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Should exotic animals be pets?
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Exotic animals smell and carry diseases

Many wild animals are messy with unpleasant odors and carry bacteria and diseases that are hazardous to people.
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The Argument

Owning exotic animals can be threatening or fatal to a person's health. Exotic animals carry diseases that have the potential to transfer to a person. Reptiles and amphibians are able to carry salmonella, which can be concerning for homes with children. Many species of small monkeys carry Hepatitis B that can be fatal for a person. Many wild animals have stink glands for self-defense or urinate to mark their territory. Consequently, the animal and everything around them will have a foul smell.[1] Foxes, an animal frequently domesticated, urinate on everything they believe is theirs. Their urine is extremely pungent and putrid which can be smelled from far away. If someone has a fox as a pet, their entire home will smell. Exotic animals are dangerous to people's health and unpleasant to be around. There is no reason for an average person to have one as a pet.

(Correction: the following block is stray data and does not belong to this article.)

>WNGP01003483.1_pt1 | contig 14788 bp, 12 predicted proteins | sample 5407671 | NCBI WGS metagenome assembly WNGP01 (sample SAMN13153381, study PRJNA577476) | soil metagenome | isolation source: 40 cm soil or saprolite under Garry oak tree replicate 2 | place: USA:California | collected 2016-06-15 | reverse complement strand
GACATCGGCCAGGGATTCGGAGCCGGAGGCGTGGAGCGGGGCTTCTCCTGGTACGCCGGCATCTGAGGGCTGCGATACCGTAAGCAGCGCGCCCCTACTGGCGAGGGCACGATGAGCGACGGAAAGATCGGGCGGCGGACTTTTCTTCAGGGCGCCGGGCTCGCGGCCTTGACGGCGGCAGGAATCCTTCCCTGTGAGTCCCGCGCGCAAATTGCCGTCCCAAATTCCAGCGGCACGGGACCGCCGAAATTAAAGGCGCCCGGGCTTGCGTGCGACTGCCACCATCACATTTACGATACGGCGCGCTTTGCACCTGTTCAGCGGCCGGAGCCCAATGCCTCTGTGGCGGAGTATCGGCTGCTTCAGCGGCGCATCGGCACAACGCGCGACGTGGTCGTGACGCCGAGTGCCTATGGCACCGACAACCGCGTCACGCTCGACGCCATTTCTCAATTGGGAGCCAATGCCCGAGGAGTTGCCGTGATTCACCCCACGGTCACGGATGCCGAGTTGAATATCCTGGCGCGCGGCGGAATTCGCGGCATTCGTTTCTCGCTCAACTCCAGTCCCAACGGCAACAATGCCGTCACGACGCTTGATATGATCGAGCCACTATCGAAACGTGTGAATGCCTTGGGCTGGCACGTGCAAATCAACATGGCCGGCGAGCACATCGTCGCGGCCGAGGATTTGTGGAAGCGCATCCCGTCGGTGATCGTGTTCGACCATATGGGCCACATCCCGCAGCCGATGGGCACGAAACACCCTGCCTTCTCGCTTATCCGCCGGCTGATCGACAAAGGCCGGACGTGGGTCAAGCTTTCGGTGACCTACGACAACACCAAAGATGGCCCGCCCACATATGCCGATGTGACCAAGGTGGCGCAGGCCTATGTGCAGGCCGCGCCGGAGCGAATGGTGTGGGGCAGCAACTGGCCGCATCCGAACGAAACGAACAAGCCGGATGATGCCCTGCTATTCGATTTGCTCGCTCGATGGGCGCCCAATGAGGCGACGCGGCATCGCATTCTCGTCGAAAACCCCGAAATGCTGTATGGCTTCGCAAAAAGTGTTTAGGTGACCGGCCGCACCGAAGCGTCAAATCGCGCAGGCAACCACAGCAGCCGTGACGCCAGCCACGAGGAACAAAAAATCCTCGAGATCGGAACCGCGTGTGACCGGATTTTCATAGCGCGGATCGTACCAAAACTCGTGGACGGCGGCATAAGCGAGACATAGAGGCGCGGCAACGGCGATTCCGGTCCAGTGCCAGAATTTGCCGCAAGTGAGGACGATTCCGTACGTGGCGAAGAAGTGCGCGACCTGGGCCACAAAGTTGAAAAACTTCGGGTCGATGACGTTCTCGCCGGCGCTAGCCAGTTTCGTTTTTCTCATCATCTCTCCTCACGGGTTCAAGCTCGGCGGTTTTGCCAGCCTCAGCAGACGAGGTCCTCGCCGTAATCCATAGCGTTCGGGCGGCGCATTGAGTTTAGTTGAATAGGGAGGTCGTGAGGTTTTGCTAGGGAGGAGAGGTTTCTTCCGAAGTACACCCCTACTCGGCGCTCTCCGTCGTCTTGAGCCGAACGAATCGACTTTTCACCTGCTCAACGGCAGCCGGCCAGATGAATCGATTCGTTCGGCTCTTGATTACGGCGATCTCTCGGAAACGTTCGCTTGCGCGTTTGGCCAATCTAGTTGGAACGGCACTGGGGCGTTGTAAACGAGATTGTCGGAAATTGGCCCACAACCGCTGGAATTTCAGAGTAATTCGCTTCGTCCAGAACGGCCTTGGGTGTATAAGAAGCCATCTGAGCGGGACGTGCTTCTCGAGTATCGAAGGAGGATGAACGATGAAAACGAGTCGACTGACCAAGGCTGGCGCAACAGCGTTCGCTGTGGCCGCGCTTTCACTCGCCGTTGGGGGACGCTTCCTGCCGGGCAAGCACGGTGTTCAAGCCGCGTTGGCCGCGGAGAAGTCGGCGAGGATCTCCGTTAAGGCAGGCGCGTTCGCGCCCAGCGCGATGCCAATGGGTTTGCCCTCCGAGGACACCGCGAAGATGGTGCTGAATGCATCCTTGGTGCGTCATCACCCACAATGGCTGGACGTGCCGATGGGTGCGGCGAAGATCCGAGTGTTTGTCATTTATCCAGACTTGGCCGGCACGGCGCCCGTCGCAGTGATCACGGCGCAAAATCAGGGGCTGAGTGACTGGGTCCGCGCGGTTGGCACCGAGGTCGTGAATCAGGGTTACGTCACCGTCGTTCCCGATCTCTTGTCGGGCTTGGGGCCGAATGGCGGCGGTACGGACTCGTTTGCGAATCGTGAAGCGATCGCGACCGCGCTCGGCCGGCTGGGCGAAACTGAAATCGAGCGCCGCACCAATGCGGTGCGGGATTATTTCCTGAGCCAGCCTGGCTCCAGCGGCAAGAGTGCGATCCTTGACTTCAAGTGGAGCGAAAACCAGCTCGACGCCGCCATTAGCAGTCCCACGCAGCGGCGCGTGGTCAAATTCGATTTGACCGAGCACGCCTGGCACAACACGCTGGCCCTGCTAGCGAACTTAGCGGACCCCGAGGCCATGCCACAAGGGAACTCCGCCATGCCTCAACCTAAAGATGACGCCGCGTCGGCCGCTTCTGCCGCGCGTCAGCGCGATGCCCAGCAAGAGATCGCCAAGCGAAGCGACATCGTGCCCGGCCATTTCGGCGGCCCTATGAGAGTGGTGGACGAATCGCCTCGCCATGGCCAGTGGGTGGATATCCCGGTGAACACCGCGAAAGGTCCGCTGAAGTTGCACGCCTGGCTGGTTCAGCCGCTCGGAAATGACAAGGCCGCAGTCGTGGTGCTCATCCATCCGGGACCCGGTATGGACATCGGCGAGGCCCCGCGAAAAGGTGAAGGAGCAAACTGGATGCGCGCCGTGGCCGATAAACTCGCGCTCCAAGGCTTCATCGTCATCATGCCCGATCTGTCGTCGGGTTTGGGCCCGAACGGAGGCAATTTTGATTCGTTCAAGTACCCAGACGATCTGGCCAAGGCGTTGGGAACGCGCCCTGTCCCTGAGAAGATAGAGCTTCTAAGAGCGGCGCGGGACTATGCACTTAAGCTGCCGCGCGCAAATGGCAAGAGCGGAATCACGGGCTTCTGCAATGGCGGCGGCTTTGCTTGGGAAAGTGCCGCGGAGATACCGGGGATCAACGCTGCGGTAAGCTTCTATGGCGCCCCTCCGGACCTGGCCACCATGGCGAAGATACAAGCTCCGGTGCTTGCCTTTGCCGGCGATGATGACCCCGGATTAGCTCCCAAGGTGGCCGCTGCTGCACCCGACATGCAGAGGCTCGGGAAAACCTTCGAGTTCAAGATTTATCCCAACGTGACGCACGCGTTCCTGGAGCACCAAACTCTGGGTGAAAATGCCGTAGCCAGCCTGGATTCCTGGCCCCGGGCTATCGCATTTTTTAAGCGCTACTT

Counter arguments

Exotic pet owners can prevent contracting diseases from their pets by avoiding direct contact with their animals and practicing proper sanitation. Reptiles and amphibians can only spread salmonella if someone comes into contact with their saliva, which is rare. If an owner keeps a regular cleaning schedule for their pet and enclosure and washes their hands after direct contact, then the risk of disease is small.


[P1] Exotic animals carry diseases harmful to humans. [P2] Exotic animals often smell terrible. [P3] Therefore, these animals should not be pets.

Rejecting the premises

[Rejecting P1] There are many ways to circumvent the risk of disease.


This page was last edited on Thursday, 23 Apr 2020 at 09:36 UTC

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